Builders lead buyer’s to believe that the price is the price. They offer free granite counter tops or stainless appliances to take away the need to negotiate. Of course there is lots of room to negotiate. Builder’s have loans to manage, contractors and other staff to pay. Margins are sometimes fat and competition fierce. Negotiate hard and then come back and negotiate some more. Negotiate on the upgrades, the lot premium, ask for extras and you will get them.

 

#5 They trust the floor plan

I like floor plans. That’s the way my mind works. Other people aren’t so lucky. They have to physically see the rooms. Either way, it does not matter. Builders are allowed to change things within reason and without your permission. Also the floor plans and “artists rendition” will ignore certain realities both inside and outside the house.

Unless you really know what you’re doing, you’re going to miss something in the floor plans as well. One of my clients was surprised that her basement did not come with a cold room. Turns out that is a $700 upgrade that we all missed.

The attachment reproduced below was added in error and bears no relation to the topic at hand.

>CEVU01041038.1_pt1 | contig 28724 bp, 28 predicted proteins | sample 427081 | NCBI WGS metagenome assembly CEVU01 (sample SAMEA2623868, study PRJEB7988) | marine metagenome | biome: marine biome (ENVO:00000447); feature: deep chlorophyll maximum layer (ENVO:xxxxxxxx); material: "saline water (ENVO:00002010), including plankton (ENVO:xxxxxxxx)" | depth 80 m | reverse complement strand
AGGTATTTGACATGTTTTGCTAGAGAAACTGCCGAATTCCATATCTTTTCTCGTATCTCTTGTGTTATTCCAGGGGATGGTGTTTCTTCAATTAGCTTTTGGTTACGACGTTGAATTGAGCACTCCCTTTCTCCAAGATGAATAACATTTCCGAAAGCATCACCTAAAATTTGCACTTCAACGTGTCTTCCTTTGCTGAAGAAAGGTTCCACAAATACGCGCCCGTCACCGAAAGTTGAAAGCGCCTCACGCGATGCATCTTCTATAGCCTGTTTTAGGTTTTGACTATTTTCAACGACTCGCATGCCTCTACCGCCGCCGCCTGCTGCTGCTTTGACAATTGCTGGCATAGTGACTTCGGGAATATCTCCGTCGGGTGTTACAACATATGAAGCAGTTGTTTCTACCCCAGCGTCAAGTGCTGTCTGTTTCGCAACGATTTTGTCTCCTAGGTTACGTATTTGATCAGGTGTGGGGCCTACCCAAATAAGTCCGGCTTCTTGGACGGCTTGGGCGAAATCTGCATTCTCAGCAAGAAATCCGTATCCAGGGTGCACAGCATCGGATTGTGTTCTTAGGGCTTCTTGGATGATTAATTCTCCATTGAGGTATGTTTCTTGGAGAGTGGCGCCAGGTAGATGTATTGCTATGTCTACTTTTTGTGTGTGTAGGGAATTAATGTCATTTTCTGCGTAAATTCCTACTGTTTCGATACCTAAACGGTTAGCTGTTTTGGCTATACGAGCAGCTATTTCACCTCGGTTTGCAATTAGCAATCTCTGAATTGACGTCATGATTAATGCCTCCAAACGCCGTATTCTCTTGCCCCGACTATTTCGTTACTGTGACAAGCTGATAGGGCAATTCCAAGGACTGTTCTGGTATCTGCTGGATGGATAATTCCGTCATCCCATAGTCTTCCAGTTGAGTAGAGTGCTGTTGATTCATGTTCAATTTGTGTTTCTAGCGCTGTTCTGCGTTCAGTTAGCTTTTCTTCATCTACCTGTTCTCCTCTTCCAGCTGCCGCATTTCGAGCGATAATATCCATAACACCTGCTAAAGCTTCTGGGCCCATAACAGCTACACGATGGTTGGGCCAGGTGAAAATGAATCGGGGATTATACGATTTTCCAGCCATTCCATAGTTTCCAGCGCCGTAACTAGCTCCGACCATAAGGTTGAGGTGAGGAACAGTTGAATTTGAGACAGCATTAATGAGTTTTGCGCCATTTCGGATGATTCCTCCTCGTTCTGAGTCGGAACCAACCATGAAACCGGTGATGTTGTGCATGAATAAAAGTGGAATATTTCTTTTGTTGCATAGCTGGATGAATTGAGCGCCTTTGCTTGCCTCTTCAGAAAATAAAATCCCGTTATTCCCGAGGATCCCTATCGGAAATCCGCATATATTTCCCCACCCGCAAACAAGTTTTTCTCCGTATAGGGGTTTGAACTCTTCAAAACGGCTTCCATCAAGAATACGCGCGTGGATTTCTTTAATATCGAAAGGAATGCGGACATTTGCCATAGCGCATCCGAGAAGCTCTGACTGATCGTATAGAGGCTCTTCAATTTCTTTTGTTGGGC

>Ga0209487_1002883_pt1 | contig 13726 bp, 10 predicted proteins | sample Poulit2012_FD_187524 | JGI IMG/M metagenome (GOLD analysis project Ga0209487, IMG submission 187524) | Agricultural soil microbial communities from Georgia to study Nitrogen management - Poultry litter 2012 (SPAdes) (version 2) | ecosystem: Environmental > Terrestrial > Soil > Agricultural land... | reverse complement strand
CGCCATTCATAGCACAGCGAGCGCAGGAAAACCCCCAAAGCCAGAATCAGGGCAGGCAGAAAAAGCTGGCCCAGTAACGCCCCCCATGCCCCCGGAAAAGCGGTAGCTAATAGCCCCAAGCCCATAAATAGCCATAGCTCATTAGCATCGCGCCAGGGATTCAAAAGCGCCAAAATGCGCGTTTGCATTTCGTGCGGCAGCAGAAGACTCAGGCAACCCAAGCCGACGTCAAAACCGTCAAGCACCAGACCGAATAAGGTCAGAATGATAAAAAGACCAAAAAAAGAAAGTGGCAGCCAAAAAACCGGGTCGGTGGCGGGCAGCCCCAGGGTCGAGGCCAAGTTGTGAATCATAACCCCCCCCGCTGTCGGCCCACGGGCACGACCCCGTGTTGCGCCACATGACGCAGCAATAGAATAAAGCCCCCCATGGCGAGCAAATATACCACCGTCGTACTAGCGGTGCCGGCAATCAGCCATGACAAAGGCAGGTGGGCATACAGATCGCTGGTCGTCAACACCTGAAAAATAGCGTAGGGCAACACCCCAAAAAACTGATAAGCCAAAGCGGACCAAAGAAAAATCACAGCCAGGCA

#6 They don’t understand the market value

When you buy a new car, so the conventional wisdom states, as soon as you drive it off the lot, you lose 20% of your value. The same is true with new houses. If you try to sell your new house within three to five years, your chance of making a profit, no matter how small is low.

Furthermore, many people who buy brand new homes have no idea of market value. They have not looked at similar resale homes in the neighbourhood. They don’t know if prices are rising or falling. They don’t have a clear picture about what is going on in the real estate market at all.

 

#7 They don’t know that completion date is a moving target

Generally speaking, builders are getting better at hitting their targeted completion dates. However, they are permitted as part of the contract to extend a couple of times so long as notice is given. Of course, condo high-rise projects like this one are notoriously late. Buyers should not be counting on the fixed date actually being the move in date. The completion date is merely a goal, a moving target. When you shoot for the moon. You might land on a star.